Hot on the heels of Ugg’s Heron Preston capsule collection comes another launch that’s pushing the company’s men’s business to the next level.
For its fall campaign, the Deckers-owned brand tapped actor, model and front row fixture Luka Sabbat to tout Ugg’s Neumel boot for men in order to capture a younger audience. “Our president, Andrea O’Donnell, picked Luka for the campaign. He’s Gen Z’s ‘It Boy’ with a great aesthetic and disruptive style,” said Ugg’s senior director of design for menswear, Enrique Corbi.
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“We’ve been working together since fall ’18, and he’s helping us to reach a consumer between 18 and 25.” For Corbi, turbocharging the men’s business is top of mind, and since he joined in 2016, the category’s growth has been palpable. He said, “Fall ’17 was our new men’s team’s first collection, and since then the division has experienced seasonal double-digit growth.”
Here, FN caught up with the company’s creative talent for more.
What is your overall goal for Ugg men’s?
Enrique Corbi: “Ugg actually began as a men’s brand; that’s something that many people don’t know. Basically, it started with a surfer with cold feet, so he’d wear the boots to warm up. But these days it’s generally perceived as a women’s brand so our objective is to build on our credibility and awareness within the men’s market. Since I’ve joined, our men’s business has grown around 25% globally, which defi nitely shows that there is an appetite for what we are doing.”
How does e-commerce play into your growth strategy?
EC: “Men used to be more conservative in the way they shopped, myself included. You’d want to go into a store and see, try and feel things before buying them but now men are catching up with women and shopping online increasingly. It’s reflected in our numbers. But while this is partly due to a change in behavior, it’s also because we have substantially cleaned up our bricks and mortar presence, limiting our distribution to more premium partners, which increases online demand as well.”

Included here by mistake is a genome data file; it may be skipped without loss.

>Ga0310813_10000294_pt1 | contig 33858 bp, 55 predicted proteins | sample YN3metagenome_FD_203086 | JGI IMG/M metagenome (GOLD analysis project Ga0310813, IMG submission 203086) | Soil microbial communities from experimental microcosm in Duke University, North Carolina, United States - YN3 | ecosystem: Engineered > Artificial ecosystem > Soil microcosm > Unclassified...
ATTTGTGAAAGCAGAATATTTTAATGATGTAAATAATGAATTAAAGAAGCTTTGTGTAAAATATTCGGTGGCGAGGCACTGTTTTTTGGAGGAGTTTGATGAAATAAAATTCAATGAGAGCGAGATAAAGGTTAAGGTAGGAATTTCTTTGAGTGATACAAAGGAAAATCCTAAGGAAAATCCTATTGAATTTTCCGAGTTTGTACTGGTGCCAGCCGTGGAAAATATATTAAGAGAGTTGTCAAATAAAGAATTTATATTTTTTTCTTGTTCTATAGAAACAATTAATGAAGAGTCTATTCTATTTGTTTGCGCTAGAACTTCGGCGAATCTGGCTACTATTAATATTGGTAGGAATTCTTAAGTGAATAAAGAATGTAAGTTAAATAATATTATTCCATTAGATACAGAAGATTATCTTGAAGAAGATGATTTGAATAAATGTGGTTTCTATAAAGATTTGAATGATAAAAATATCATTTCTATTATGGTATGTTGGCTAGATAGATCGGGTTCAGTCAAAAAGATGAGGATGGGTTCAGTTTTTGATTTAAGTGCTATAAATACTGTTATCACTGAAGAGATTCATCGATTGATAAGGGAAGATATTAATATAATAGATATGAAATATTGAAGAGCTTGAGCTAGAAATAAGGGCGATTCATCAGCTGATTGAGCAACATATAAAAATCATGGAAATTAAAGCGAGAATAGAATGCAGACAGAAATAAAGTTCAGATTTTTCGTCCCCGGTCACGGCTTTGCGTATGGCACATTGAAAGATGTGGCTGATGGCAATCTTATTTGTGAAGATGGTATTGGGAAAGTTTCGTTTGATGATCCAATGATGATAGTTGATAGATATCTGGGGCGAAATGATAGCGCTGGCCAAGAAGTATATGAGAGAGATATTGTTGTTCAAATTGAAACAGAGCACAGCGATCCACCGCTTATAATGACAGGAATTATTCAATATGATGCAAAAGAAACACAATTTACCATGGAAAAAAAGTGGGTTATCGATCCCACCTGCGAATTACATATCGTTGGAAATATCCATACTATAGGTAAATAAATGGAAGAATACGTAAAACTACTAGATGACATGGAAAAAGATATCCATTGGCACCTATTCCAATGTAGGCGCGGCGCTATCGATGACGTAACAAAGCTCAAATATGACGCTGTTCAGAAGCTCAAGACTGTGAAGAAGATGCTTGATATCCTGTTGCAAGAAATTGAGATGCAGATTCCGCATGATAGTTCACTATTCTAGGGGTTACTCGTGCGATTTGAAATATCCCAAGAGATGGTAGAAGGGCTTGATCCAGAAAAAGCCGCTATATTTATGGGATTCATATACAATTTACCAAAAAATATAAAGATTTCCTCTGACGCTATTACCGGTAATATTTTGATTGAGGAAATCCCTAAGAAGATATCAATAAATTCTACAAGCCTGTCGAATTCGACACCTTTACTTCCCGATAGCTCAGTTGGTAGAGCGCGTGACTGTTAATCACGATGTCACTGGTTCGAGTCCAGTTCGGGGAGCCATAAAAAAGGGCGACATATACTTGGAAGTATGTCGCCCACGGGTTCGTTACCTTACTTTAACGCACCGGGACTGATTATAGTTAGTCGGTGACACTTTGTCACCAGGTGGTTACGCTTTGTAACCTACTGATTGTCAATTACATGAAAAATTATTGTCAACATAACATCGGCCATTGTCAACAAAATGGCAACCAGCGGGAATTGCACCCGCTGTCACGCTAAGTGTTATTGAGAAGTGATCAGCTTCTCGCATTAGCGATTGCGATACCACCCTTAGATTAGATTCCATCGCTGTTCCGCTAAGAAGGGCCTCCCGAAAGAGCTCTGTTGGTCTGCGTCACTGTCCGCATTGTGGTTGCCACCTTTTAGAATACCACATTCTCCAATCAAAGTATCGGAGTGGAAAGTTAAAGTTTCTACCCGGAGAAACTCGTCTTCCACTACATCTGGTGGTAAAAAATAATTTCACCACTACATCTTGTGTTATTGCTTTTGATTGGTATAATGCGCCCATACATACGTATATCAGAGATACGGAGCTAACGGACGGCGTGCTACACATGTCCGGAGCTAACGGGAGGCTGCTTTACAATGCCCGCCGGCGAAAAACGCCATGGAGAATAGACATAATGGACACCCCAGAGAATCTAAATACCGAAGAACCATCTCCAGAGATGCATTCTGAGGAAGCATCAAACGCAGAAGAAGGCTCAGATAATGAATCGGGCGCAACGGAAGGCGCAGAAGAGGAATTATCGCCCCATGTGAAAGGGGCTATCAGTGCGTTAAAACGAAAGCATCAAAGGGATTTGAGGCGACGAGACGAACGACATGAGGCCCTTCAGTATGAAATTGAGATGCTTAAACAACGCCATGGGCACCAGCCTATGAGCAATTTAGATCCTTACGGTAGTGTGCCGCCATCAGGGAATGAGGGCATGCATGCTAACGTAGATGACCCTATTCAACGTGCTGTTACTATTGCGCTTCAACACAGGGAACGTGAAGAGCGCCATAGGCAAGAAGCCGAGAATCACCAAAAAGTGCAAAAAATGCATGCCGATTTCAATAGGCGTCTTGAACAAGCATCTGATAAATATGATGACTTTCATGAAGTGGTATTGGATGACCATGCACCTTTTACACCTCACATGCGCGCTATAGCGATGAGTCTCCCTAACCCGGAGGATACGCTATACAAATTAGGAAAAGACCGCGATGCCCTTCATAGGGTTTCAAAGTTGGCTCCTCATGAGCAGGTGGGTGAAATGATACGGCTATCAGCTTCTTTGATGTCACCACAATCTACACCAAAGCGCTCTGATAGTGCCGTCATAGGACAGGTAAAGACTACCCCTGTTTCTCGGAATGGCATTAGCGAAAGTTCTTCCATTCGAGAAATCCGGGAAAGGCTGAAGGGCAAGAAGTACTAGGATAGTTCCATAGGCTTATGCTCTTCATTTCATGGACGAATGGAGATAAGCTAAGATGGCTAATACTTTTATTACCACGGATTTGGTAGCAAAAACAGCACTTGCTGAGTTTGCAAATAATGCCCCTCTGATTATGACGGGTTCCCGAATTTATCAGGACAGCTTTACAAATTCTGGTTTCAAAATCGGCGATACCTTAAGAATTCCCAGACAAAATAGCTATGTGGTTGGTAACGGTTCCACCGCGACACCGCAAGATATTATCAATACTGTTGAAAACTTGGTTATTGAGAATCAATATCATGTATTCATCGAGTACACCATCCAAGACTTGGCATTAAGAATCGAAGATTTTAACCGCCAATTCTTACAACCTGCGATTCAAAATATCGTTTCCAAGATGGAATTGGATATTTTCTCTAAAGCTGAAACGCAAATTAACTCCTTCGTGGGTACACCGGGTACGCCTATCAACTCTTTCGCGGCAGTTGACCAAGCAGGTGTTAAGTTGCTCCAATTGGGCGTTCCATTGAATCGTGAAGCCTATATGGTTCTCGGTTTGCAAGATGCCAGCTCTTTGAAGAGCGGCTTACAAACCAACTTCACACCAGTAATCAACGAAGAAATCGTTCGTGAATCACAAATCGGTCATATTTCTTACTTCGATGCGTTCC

Recent drops include partnerships with Heron Preston and Eckhaus Latta, and past collaborations have included BAPE, Sacai and Jeremy Scott. How does this impact the brand overall?
EC: “We have a team of very talented people in-house but each collaboration brings with it a whole different perspective on what fashion is and on what the consumer would like to see, so they enable us to amalgamate all those different elements. We have plenty of new collaborations coming up in the very near future too and I can guarantee you that they will be just as exciting, or perhaps even more so than the ones you’re seeing right now.”
The Heron Preston partnership is also the first collaboration launching in actual Ugg stores rather than specialty retailers. Why?
EC: “He may not have reached Virgil Abloh level just yet, but the designer has experienced incredible momentum over the last couple of years with his signature functional aesthetic. Strategically speaking, we wanted to keep things in-house, creating a much closer association between our brands so. Ugg can benefit from the hype as opposed to other retailers. It also allows us to control the distribution. We know there will be huge demand as the production run is really limited.”
And Luka Sabbat is fronting the Neumel Nation men’s campaign — how important is this style to the brand?
EC: “The Neumel boot is as pure as the.Ugg DNA gets when it comes to menswear. It’s our biggest-selling men’s shoe and the pillar that everything else is built around. This season’s collection is a reinterpretation of the classic and the campaign is the largest and most comprehensive to date. I was inspired by a kid I saw nearly three years ago in Santa Barbara, Calif. He was wearing trackpants, a T-shirt and a pair of Neumel boots with the laces undone. He was just a kid on the street but his outfit could have been put together by a stylist. He told me he switched up his Vans for Uggs when it got cold. Our aim is to make them the urban winter classic.”